Downland Maniacs

Michael Mason, 5 October 1995

The Village that Died for England 
by Patrick Wright.
Cape, 420 pp., £17.99, March 1995, 0 224 03886 9
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... we are blessedly enlightened, like South Sea cannibal islanders converted to Christianity. Patrick Wright’s new book is all about not being triumphalist, or taking any simple view on the history of attitudes to human use of the natural world. This sounds like an implausibly large endeavour for a book whose subject is just one bit of England (Purbeck), in the ...

Wilsonia

Paul Foot, 2 March 1989

The Wilson Plot: The Intelligence Services and the Discrediting of a Prime Minister 
by David Leigh.
Heinemann, 271 pp., £12.95, November 1988, 0 434 41340 2
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A Price too High 
by Peter Rawlinson.
Weidenfeld, 284 pp., £16, March 1989, 0 297 79431 0
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... had produced not a glimpse of Wilsonia. Many years later, inspired by the Spycatcher revelations, David Leigh of the Observer has set out on the journey once more. There is no one better qualified. All through the awful Eighties David Leigh has kept the flag of investigative journalism fluttering high. He has a stack of ...

Let’s all go to Mars

John Lanchester, 10 September 2015

The Wright Brothers 
by David McCullough.
Thorndike, 585 pp., £22, May 2015, 978 1 4104 7875 7
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Elon Musk: How the Billionaire CEO of SpaceX and Tesla Is Shaping Our Future 
by Ashlee Vance.
Virgin, 400 pp., £20, May 2015, 978 0 7535 5562 0
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... are so well known in outline that we don’t really know them at all. The headline news about the Wright brothers’ invention of powered flight is so familiar that it’s easy to think we know all about it. David McCullough’s excellent biography The Wright Brothers brings the ...

Take a tinderbox and go steady with your canoe

John Bossy: Jesuits, 20 May 2004

The Jesuits: Missions, Myths and Histories 
by Jonathan Wright.
HarperCollins, 334 pp., £20, February 2004, 0 00 257180 3
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... and not simply about members of religious orders: Benedictines do not seem to suffer from it. David Knowles wrote a history of the monks and friars in medieval England that was instantly recognised as a masterpiece, but I can’t quite see a Jesuit pulling off something similar – though on a smaller scale John O’Malley’s The First Jesuits ...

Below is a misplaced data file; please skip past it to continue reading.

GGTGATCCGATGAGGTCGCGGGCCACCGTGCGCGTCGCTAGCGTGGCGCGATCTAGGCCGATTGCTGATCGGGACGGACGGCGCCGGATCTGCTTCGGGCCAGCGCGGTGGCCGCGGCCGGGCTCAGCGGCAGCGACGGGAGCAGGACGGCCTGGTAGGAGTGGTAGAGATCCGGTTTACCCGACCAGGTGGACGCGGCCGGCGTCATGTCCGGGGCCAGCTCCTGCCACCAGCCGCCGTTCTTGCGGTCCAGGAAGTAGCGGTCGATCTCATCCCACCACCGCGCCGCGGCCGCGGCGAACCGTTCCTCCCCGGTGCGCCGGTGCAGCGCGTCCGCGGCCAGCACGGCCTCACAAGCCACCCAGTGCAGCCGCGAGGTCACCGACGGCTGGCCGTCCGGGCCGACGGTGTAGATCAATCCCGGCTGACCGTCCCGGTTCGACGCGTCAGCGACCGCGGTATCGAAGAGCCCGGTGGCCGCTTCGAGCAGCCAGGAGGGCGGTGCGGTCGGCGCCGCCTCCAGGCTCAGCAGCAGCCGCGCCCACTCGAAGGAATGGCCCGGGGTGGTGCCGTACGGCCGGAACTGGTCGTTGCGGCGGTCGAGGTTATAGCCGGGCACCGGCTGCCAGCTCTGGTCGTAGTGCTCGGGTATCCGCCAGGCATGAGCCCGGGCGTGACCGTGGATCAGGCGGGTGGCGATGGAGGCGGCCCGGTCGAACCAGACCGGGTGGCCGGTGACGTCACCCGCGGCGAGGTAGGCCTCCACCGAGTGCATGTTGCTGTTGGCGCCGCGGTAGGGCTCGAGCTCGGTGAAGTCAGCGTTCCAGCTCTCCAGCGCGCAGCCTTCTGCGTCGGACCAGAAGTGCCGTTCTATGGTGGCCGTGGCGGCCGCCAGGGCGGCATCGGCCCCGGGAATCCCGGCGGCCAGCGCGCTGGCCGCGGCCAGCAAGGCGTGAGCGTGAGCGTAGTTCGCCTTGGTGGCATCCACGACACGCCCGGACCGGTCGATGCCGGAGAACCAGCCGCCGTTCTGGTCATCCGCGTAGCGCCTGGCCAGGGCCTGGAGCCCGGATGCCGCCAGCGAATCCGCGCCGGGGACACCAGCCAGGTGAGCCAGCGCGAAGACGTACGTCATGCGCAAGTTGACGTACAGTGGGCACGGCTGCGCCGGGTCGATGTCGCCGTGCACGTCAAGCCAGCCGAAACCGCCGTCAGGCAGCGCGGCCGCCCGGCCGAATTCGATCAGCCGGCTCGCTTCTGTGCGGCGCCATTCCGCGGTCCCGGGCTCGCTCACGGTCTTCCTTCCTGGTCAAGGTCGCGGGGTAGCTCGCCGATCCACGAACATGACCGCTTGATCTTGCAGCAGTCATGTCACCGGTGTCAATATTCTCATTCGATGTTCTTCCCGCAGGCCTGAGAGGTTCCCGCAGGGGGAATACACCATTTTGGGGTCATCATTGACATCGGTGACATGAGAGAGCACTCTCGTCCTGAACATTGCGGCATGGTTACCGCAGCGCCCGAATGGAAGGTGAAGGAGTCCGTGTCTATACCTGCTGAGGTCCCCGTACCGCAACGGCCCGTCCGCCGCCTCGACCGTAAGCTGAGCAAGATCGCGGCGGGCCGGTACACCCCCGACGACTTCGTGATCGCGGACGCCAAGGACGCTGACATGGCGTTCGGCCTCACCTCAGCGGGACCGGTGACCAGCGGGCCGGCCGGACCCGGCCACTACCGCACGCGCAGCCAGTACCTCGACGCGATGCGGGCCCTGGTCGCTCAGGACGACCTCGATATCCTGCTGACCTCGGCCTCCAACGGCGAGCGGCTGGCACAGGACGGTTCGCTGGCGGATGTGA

The Last Witness

Colm Tóibín: The career of James Baldwin, 20 September 2001

... act – that the American boy evolve into the complexity of manhood.’ In an essay on Richard Wright, published in 1951, he wrote: And there is, I should think, no Negro living in America who has not felt briefly and for long periods, with anguish sharp or dull, in varying degrees or to varying effect, simple, naked and unanswerable hatred; who has not ...

Crossed Palettes

Ronald Paulson, 4 November 1993

Painting for Money: The Visual Arts and the Public Sphere in 18th-Century England 
by David Solkin.
Yale, 312 pp., £40, July 1993, 0 300 05741 5
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... paintings were, in important ways, anti-academic, or ‘English’: Hogarth himself, Zoffany, Wright of Derby, Stubbs, Gainsborough, Rowlandson and Blake. The second group all shared something of Hogarth’s anti-authoritarian scepticism. Turner acknowledged his allegiance to it when he donated Hogarth’s palette to the Royal Academy, while Constable ...

Upstaging

Paul Driver, 19 August 1993

Shining Brow 
by Paul Muldoon.
Faber, 86 pp., £5.99, February 1993, 0 571 16789 6
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... He is Daron Aric Hagen, and Shining Brow is an opera about the early life of Frank Lloyd Wright, commissioned by Madison Opera, Wisconsin, Wright’s home state. The work was premièred there in April, but not having heard it, I cannot speak for the opera’s music. That, though, would not appear to be much of a ...

What did they name the dog?

Wendy Doniger: Twins, 19 March 1998

Twins: Genes, Environment and the Mystery of Identity 
by Lawrence Wright.
Weidenfeld, 128 pp., £14.99, November 1997, 0 297 81976 3
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... and Iphikles, the immortal and mortal infant twins born of Zeus and Amphitryon). Lawrence Wright grounds what he calls ‘this widespread fantasy’ in other peoples’ studies of separated identical twins: Babies actually do get lost or separated, and, however rare such an event may be, when a person finds his twin it feeds the common fantasy that ...